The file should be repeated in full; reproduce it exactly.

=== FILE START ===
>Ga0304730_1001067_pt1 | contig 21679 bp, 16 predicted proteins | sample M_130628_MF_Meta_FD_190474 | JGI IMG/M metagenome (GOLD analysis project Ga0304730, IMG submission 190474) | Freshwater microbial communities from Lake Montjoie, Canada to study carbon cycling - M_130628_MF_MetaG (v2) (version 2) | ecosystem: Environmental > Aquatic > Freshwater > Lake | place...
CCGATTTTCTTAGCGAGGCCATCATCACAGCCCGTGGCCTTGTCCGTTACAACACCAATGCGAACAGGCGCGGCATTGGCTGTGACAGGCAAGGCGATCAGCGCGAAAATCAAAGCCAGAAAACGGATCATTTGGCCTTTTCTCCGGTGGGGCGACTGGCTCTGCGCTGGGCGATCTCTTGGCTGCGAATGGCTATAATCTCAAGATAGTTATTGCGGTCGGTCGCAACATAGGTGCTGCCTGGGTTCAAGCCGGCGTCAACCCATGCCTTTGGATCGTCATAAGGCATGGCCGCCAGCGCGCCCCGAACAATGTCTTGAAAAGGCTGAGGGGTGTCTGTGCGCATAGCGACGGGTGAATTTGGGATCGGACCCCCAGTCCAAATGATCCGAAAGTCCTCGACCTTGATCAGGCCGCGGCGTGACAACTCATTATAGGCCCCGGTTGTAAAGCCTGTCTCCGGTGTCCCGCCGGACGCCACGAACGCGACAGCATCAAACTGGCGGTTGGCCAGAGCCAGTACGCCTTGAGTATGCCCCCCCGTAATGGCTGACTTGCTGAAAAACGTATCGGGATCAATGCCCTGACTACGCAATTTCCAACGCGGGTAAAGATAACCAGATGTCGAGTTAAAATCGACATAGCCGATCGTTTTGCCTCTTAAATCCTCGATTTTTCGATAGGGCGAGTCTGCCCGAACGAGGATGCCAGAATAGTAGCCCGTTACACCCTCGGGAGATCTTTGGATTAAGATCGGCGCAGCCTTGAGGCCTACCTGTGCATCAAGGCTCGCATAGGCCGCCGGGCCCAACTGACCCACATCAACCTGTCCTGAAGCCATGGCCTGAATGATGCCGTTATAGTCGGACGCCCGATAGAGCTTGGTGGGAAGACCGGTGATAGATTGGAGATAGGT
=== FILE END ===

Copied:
>Ga0304730_1001067_pt1 | contig 21679 bp, 16 predicted proteins | sample M_130628_MF_Meta_FD_190474 | JGI IMG/M metagenome (GOLD analysis project Ga0304730, IMG submission 190474) | Freshwater microbial communities from Lake Montjoie, Canada to study carbon cycling - M_130628_MF_MetaG (v2) (version 2) | ecosystem: Environmental > Aquatic > Freshwater > Lake | place...
CCGATTTTCTTAGCGAGGCCATCATCACAGCCCGTGGCCTTGTCCGTTACAACACCAATGCGAACAGGCGCGGCATTGGCTGTGACAGGCAAGGCGATCAGCGCGAAAATCAAAGCCAGAAAACGGATCATTTGGCCTTTTCTCCGGTGGGGCGACTGGCTCTGCGCTGGGCGATCTCTTGGCTGCGAATGGCTATAATCTCAAGATAGTTATTGCGGTCGGTCGCAACATAGGTGCTGCCTGGGTTCAAGCCGGCGTCAACCCATGCCTTTGGATCGTCATAAGGCATGGCCGCCAGCGCGCCCCGAACAATGTCTTGAAAAGGCTGAGGGGTGTCTGTGCGCATAGCGACGGGTGAATTTGGGATCGGACCCCCAGTCCAAATGATCCGAAAGTCCTCGACCTTGATCAGGCCGCGGCGTGACAACTCATTATAGGCCCCGGTTGTAAAGCCTGTCTCCGGTGTCCCGCCGGACGCCACGAACGCGACAGCATCAAACTGGCGGTTGGCCAGAGCCAGTACGCCTTGAGTATGCCCCCCCGTAATGGCTGACTTGCTGAAAAACGTATCGGGATCAATGCCCTGACTACGCAATTTCCAACGCGGGTAAAGATAACCAGATGTCGAGTTAAAATCGACATAGCCGATCGTTTTGCCTCTTAAATCCTCGATTTTTCGATAGGGCGAGTCTGCCCGAACGAGGATGCCAGAATAGTAGCCCGTTACACCCTCGGGAGATCTTTGGATTAAGATCGGCGCAGCCTTGAGGCCTACCTGTGCATCAAGGCTCGCATAGGCCGCCGGGCCCAACTGACCCACATCAACCTGTCCTGAAGCCATGGCCTGAATGATGCCGTTATAGTCGGACGCCCGATAGAGCTTGGTGGGAAGACCGGTGATAGATTGGAGATAGGT